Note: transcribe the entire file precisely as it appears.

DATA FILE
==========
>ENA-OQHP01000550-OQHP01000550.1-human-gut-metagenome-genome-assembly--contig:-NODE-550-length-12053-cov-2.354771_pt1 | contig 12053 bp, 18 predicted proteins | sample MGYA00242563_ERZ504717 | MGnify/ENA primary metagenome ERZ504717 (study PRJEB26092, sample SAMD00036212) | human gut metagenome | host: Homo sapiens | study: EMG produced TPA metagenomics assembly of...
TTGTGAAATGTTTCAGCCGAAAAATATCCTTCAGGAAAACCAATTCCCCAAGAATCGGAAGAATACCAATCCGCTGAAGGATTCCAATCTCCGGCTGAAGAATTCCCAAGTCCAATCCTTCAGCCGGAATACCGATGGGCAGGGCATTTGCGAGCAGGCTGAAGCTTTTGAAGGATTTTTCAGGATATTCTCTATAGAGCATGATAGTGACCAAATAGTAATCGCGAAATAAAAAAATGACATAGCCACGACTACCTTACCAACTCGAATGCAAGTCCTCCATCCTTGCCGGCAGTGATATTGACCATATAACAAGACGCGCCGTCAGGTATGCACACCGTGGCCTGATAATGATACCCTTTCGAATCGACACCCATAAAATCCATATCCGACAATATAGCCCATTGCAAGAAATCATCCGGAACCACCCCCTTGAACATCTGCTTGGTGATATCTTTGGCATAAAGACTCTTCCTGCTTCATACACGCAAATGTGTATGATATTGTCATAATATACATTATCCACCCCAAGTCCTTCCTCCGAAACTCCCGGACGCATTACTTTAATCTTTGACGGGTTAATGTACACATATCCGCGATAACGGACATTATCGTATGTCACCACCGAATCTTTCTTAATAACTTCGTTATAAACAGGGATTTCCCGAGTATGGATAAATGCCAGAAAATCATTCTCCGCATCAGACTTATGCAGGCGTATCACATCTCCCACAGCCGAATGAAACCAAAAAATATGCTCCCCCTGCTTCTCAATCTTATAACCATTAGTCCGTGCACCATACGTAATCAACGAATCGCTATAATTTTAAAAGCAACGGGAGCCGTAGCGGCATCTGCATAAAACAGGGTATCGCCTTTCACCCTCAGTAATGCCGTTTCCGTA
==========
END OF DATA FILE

>ENA-OQHP01000550-OQHP01000550.1-human-gut-metagenome-genome-assembly--contig:-NODE-550-length-12053-cov-2.354771_pt1 | contig 12053 bp, 18 predicted proteins | sample MGYA00242563_ERZ504717 | MGnify/ENA primary metagenome ERZ504717 (study PRJEB26092, sample SAMD00036212) | human gut metagenome | host: Homo sapiens | study: EMG produced TPA metagenomics assembly of...
TTGTGAAATGTTTCAGCCGAAAAATATCCTTCAGGAAAACCAATTCCCCAAGAATCGGAAGAATACCAATCCGCTGAAGGATTCCAATCTCCGGCTGAAGAATTCCCAAGTCCAATCCTTCAGCCGGAATACCGATGGGCAGGGCATTTGCGAGCAGGCTGAAGCTTTTGAAGGATTTTTCAGGATATTCTCTATAGAGCATGATAGTGACCAAATAGTAATCGCGAAATAAAAAAATGACATAGCCACGACTACCTTACCAACTCGAATGCAAGTCCTCCATCCTTGCCGGCAGTGATATTGACCATATAACAAGACGCGCCGTCAGGTATGCACACCGTGGCCTGATAATGATACCCTTTCGAATCGACACCCATAAAATCCATATCCGACAATATAGCCCATTGCAAGAAATCATCCGGAACCACCCCCTTGAACATCTGCTTGGTGATATCTTTGGCATAAAGACTCTTCCTGCTTCATACACGCAAATGTGTATGATATTGTCATAATATACATTATCCACCCCAAGTCCTTCCTCCGAAACTCCCGGACGCATTACTTTAATCTTTGACGGGTTAATGTACACATATCCGCGATAACGGACATTATCGTATGTCACCACCGAATCTTTCTTAATAACTTCGTTATAAACAGGGATTTCCCGAGTATGGATAAATGCCAGAAAATCATTCTCCGCATCAGACTTATGCAGGCGTATCACATCTCCCACAGCCGAATGAAACCAAAAAATATGCTCCCCCTGCTTCTCAATCTTATAACCATTAGTCCGTGCACCATACGTAATCAACGAATCGCTATAATTTTAAAAGCAACGGGAGCCGTAGCGGCATCTGCATAAAACAGGGTATCGCCTTTCACCCTCAGTAATGCCGTTTCCGTA